ST. PAUL, Minn. (Legal Newsline) - Minnesota Attorney General Lori Swanson, in an op-ed over the weekend, said those thinking about enrolling in a for-profit college should do their homework and make sure they get the best value for their money.

For-profit colleges, like University of Phoenix, operate like businesses, receiving fees from each student they enroll.

They often advertise on the Internet, television and radio, in newspapers and through the mail.

Advertisements are often aimed at students without much money or those who are the first in their family to attend college. Often, these ads will share success stories and tell how much a student will earn after graduating.

However, as Swanson noted in her Echo Press guest column on Sunday, because investors of for-profit colleges make money when students enroll, "their recruiters sometimes relentlessly pursue students who have expressed an interest in receiving more information."

It is these tactics that have some state attorneys general, including Swanson, concerned.

"In some cases, such colleges have used deceptive sales practices to entice students to enroll in expensive programs that are available at a state college or university at a fraction of the cost," she wrote.

"In other cases, students have paid thousands of dollars to enroll in such programs, only to obtain a worthless degree."

To avoid any problems, Swanson says prospective students need to question the college's marketing pitches, ask for its graduation rates and job placement rates, and find out what their future earning potential will be.

Another important question, the attorney general says, is whether the college's accreditation means anything.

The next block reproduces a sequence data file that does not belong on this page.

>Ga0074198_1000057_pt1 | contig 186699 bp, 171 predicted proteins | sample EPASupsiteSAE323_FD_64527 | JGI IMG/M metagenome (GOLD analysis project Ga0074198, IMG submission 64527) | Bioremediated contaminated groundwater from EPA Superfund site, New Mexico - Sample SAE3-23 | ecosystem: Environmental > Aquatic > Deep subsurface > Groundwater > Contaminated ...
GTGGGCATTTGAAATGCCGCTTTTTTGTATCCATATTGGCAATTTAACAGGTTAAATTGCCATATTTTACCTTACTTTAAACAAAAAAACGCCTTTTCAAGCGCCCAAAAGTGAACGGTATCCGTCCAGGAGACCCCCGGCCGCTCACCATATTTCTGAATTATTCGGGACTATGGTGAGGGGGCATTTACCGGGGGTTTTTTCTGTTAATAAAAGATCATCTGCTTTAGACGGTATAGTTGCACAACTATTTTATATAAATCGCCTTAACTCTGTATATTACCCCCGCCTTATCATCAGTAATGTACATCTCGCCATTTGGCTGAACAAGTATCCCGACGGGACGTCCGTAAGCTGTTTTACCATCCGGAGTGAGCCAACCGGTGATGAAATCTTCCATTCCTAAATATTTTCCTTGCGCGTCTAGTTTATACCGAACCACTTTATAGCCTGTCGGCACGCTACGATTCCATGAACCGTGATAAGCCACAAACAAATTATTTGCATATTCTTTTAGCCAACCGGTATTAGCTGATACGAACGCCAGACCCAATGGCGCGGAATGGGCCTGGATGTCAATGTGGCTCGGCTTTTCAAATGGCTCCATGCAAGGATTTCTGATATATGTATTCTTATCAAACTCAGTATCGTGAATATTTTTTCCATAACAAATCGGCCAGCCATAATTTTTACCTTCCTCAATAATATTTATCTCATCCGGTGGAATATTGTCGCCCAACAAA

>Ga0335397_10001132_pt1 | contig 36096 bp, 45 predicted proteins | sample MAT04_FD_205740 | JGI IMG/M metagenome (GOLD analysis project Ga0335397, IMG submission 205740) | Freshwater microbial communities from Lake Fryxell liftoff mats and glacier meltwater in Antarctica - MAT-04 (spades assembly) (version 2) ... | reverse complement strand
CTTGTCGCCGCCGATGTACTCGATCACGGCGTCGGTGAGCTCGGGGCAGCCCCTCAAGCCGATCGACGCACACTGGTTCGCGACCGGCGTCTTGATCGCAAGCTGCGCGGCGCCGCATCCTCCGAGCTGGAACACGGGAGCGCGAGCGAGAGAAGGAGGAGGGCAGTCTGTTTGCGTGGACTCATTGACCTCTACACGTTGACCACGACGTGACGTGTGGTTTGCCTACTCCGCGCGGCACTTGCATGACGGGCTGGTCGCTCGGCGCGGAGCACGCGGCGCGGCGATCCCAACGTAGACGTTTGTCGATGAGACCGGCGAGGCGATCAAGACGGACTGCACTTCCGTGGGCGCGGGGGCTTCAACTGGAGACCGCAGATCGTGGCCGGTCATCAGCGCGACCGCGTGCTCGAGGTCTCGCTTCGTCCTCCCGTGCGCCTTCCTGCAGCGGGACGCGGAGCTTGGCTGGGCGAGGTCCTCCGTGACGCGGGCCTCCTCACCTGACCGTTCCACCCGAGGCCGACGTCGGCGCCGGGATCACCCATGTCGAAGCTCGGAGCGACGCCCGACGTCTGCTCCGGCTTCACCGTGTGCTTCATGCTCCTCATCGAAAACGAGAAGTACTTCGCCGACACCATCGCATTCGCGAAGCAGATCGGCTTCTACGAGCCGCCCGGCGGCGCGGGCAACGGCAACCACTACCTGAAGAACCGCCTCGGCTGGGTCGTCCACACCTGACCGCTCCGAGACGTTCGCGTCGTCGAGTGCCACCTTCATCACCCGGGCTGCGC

"For-profit colleges can usually claim some type of 'accreditation,' but some degree or certificate programs may cost thousands of dollars and not be the type of 'accreditation' that meets the standards for the profession in which you plan to work," she wrote.

Swanson says her office has heard from students who have spent thousands to obtain a certificate offered by a for-profit program, only to find out that employers will not hire people based on the certificate.

"Find out whether employers in the area hire students with the type of degree offered by the for-profit college, perhaps by speaking with employers or local community or technical colleges or public universities in the area," Swanson wrote.

The attorney general also says prospective students need to find out if credits earned at a for-profit college will transfer and aks for details on its withdrawal periods.

Most importantly, she says, compare costs.

"In some cases, you may be able to get the same or better degree elsewhere, such as at a community or technical college or state university, for a fraction of the cost," the attorney general wrote.

"The recruiters at for-profit colleges may pressure you to enroll, but take time to comparison shop. Make sure the cost quoted by the for-profit college aligns with the length of time you plan to attend courses; for example, if you plan to attend school 12 months out of the year, make sure the college quotes you the cost for attending 12 months of classes. Also, stop by or call your local public college to find out what it charges for the same or similar program."

And, of course, Swanson says prospective students need to take into consideration that loans must be paid back.

"As noted above, some for-profit colleges get almost all of their revenue from federal student loans and aid programs. Some recruiters may minimize the expense of attending a for-profit college by telling you that you can pay for college with federal student loans," she wrote.

"You should review all of the expenses you will have when attending college, including your cost of living and room and board. You should review whether these loans and other funding sources will cover all your expenses and, if not, think through how you will make up the difference. You should verify the amount and type of financial aid you qualify for and make sure you are comfortable with the amount of loans you will be responsible to pay back."

From Legal Newsline: Reach Jessica Karmasek by email at jessica@legalnewsline.com.

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